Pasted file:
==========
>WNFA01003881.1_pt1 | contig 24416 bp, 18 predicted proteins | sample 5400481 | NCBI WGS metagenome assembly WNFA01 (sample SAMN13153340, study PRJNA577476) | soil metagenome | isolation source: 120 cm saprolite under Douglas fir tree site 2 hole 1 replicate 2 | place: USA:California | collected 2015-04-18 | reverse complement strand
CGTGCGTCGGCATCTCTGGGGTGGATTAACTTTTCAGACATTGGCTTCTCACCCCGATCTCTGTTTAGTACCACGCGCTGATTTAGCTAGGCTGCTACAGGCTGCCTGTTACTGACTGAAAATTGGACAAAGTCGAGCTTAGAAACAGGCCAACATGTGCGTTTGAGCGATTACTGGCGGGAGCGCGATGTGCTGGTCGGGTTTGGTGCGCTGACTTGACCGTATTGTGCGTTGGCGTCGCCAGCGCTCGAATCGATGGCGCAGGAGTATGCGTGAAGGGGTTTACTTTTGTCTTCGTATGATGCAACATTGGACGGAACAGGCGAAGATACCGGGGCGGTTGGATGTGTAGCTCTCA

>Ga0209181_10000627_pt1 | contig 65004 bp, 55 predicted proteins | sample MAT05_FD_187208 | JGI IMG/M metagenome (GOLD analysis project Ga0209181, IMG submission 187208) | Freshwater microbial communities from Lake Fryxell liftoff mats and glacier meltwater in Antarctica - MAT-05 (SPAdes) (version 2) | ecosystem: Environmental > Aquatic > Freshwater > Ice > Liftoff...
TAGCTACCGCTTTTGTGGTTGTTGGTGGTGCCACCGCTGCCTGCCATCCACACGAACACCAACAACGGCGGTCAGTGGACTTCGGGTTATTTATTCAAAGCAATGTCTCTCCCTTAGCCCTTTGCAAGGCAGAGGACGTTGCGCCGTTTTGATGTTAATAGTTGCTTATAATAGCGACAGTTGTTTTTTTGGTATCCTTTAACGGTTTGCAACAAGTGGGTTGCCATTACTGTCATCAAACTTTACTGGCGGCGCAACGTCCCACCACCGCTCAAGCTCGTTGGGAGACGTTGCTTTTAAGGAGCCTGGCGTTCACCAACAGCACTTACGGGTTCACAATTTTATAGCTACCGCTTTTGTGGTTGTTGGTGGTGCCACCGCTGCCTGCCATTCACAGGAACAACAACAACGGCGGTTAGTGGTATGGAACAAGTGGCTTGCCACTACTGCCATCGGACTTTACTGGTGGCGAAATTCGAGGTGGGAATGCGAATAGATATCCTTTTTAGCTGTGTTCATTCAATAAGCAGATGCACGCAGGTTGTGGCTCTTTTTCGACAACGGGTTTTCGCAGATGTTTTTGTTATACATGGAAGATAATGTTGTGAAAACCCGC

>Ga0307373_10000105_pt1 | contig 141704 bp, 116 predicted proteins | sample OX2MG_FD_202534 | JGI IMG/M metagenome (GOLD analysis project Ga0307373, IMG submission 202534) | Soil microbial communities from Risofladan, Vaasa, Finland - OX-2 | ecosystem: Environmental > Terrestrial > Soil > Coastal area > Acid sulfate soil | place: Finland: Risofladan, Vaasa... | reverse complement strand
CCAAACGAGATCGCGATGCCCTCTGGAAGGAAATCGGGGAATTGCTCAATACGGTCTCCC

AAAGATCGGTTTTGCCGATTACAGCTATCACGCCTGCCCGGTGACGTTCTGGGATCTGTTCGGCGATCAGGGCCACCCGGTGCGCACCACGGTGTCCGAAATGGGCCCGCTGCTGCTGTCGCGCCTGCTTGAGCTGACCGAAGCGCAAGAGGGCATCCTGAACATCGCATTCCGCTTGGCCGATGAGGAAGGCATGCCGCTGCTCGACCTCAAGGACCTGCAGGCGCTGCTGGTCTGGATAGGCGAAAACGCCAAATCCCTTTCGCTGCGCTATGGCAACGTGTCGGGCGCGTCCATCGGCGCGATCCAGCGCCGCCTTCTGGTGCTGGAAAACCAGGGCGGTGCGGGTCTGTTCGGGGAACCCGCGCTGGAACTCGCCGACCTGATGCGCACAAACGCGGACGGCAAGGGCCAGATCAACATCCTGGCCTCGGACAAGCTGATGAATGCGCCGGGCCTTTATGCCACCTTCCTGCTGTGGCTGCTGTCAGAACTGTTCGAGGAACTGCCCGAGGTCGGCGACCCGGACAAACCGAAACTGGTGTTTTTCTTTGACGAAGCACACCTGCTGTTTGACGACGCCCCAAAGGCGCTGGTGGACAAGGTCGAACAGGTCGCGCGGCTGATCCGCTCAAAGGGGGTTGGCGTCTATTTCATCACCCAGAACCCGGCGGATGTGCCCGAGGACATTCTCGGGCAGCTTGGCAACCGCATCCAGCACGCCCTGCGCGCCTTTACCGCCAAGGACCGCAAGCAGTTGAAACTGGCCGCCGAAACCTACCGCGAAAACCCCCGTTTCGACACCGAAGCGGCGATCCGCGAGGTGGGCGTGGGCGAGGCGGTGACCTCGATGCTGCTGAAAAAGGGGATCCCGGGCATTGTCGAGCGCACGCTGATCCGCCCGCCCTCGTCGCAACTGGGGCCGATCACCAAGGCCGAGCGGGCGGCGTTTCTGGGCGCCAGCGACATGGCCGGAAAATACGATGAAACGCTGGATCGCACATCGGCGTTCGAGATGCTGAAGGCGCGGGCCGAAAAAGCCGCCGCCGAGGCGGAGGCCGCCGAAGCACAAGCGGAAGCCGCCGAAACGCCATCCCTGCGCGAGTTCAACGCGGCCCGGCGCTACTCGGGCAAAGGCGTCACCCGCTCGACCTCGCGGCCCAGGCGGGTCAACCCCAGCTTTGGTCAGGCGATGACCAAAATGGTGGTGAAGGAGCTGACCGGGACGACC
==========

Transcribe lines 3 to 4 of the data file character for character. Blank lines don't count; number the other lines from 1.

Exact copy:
>Ga0209181_10000627_pt1 | contig 65004 bp, 55 predicted proteins | sample MAT05_FD_187208 | JGI IMG/M metagenome (GOLD analysis project Ga0209181, IMG submission 187208) | Freshwater microbial communities from Lake Fryxell liftoff mats and glacier meltwater in Antarctica - MAT-05 (SPAdes) (version 2) | ecosystem: Environmental > Aquatic > Freshwater > Ice > Liftoff...
TAGCTACCGCTTTTGTGGTTGTTGGTGGTGCCACCGCTGCCTGCCATCCACACGAACACCAACAACGGCGGTCAGTGGACTTCGGGTTATTTATTCAAAGCAATGTCTCTCCCTTAGCCCTTTGCAAGGCAGAGGACGTTGCGCCGTTTTGATGTTAATAGTTGCTTATAATAGCGACAGTTGTTTTTTTGGTATCCTTTAACGGTTTGCAACAAGTGGGTTGCCATTACTGTCATCAAACTTTACTGGCGGCGCAACGTCCCACCACCGCTCAAGCTCGTTGGGAGACGTTGCTTTTAAGGAGCCTGGCGTTCACCAACAGCACTTACGGGTTCACAATTTTATAGCTACCGCTTTTGTGGTTGTTGGTGGTGCCACCGCTGCCTGCCATTCACAGGAACAACAACAACGGCGGTTAGTGGTATGGAACAAGTGGCTTGCCACTACTGCCATCGGACTTTACTGGTGGCGAAATTCGAGGTGGGAATGCGAATAGATATCCTTTTTAGCTGTGTTCATTCAATAAGCAGATGCACGCAGGTTGTGGCTCTTTTTCGACAACGGGTTTTCGCAGATGTTTTTGTTATACATGGAAGATAATGTTGTGAAAACCCGC